SB 7.5.53

yathā tri-vargaṁ gurubhir
 ātmane upaśikṣitam
na sādhu mene tac-chikṣāṁ
 dvandvārāmopavarṇitām
Synonyms: 
yathā — as; tri-vargam — the three processes (religion, economic development and sense gratification); gurubhiḥ — by the teachers; ātmane — unto himself (Prahlāda Mahārāja); upaśikṣitam — instructed; na — not; sādhu — really good; mene — he considered; tat-śikṣām — the education in that; dvandva-ārāma — by persons taking pleasure in duality (in material enmity and friendship); upavarṇitām — which is prescribed.
Translation: 
The teachers Ṣaṇḍa and Amarka instructed Prahlāda Mahārāja in the three kinds of material advancement called religion, economic development and sense gratification. Prahlāda, however, being situated above such instructions, did not like them, for such instructions are based on the duality of worldly affairs, which involve one in a materialistic way of life marked by birth, death, old age and disease.
Purport: 

The entire world is interested in the materialistic way of life. Indeed, practically 99.9 percent of the people in the three worlds are uninterested in liberation or spiritual education. Only the devotees of the Lord, headed by such great personalities as Prahlāda Mahārāja and Nārada Muni, are interested in the real education of spiritual life. One cannot understand the principles of religion while staying on the material platform. Therefore one must follow these great personalities. As stated in Śrīmad-Bhāgavatam (6.3.20):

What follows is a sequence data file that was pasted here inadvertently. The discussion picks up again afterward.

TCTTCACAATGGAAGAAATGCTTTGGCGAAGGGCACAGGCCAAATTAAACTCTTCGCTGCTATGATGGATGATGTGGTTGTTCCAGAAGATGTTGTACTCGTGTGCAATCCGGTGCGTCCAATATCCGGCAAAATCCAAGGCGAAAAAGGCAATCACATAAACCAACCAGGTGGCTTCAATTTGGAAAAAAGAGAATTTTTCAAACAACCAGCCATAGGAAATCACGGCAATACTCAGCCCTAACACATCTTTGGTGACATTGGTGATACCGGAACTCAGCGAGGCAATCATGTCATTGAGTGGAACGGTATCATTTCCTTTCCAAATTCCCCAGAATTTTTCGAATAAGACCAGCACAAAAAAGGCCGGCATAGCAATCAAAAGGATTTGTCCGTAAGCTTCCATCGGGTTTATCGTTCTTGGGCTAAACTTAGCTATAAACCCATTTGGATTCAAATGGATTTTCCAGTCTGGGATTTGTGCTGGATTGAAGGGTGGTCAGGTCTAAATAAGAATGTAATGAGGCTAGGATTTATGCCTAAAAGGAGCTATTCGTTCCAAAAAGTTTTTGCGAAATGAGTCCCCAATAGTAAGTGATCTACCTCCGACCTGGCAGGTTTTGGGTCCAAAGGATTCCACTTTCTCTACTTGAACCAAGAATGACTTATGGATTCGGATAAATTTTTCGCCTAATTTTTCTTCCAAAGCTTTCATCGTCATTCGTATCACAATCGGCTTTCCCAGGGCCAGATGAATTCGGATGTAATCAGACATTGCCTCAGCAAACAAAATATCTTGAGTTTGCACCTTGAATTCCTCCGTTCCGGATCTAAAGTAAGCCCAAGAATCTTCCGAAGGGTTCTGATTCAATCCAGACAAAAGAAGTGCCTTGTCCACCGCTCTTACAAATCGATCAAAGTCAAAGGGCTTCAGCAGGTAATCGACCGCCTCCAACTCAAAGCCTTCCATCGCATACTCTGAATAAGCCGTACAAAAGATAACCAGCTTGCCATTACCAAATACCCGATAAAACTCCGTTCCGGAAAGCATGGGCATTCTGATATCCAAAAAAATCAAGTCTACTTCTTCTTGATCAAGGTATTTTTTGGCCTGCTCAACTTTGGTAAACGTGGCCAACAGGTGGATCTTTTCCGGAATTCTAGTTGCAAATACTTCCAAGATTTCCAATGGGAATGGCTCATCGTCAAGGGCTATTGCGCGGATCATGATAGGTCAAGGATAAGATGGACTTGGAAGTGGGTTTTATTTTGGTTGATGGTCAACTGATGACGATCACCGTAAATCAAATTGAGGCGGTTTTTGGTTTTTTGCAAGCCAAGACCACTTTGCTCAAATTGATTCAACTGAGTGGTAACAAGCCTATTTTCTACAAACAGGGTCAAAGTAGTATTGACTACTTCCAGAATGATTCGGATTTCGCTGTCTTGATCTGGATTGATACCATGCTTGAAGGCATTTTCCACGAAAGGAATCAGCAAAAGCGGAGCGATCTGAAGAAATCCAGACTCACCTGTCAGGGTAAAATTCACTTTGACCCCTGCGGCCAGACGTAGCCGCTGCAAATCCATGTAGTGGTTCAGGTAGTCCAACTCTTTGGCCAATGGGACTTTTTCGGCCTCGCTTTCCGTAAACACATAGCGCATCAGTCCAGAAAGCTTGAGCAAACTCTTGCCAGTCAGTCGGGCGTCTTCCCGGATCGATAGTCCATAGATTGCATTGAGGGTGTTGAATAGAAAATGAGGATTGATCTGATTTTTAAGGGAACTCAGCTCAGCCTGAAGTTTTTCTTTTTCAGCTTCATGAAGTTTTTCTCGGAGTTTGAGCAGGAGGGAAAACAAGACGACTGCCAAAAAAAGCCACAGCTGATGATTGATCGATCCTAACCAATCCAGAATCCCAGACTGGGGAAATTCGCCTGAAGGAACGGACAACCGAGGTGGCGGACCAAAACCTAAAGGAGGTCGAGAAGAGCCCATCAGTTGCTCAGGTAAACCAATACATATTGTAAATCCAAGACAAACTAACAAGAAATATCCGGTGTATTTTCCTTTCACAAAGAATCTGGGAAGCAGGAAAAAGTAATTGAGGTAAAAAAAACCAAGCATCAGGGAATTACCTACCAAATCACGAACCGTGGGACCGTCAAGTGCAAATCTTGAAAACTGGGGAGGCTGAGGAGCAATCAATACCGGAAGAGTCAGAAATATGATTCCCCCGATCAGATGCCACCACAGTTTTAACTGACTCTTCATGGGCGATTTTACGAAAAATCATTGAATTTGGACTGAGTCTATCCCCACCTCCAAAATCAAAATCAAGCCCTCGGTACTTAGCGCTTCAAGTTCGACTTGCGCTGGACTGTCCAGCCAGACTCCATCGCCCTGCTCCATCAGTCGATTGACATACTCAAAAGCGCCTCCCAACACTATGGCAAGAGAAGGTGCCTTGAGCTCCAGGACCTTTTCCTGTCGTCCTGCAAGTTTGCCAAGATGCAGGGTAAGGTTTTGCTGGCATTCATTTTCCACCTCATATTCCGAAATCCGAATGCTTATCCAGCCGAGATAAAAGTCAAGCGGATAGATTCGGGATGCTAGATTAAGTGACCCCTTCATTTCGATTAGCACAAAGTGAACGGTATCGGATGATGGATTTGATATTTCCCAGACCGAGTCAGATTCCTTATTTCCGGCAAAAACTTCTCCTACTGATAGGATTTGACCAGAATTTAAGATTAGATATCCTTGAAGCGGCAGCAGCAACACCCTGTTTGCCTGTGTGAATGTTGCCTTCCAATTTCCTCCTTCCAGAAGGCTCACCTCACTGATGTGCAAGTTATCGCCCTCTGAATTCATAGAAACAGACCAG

svayambhūr nāradaḥ śambhuḥ
 kumāraḥ kapilo manuḥ
prahlādo janako bhīṣmo
 balir vaiyāsakir vayam

One must follow in the footsteps of such great personalities as Lord Brahmā, Nārada, Lord Śiva, Kapila, Manu, the Kumāras, Prahlāda Mahārāja, Bhīṣma, Janaka, Bali Mahārāja, Śukadeva Gosvāmī and Yamarāja. Those interested in spiritual life should follow Prahlāda Mahārāja in rejecting the education of religion, economic development and sense gratification. One should be interested in spiritual education. Therefore the Kṛṣṇa consciousness movement is spreading all over the world, following in the footsteps of Prahlāda Mahārāja, who did not like any of the materialistic education he received from his teachers.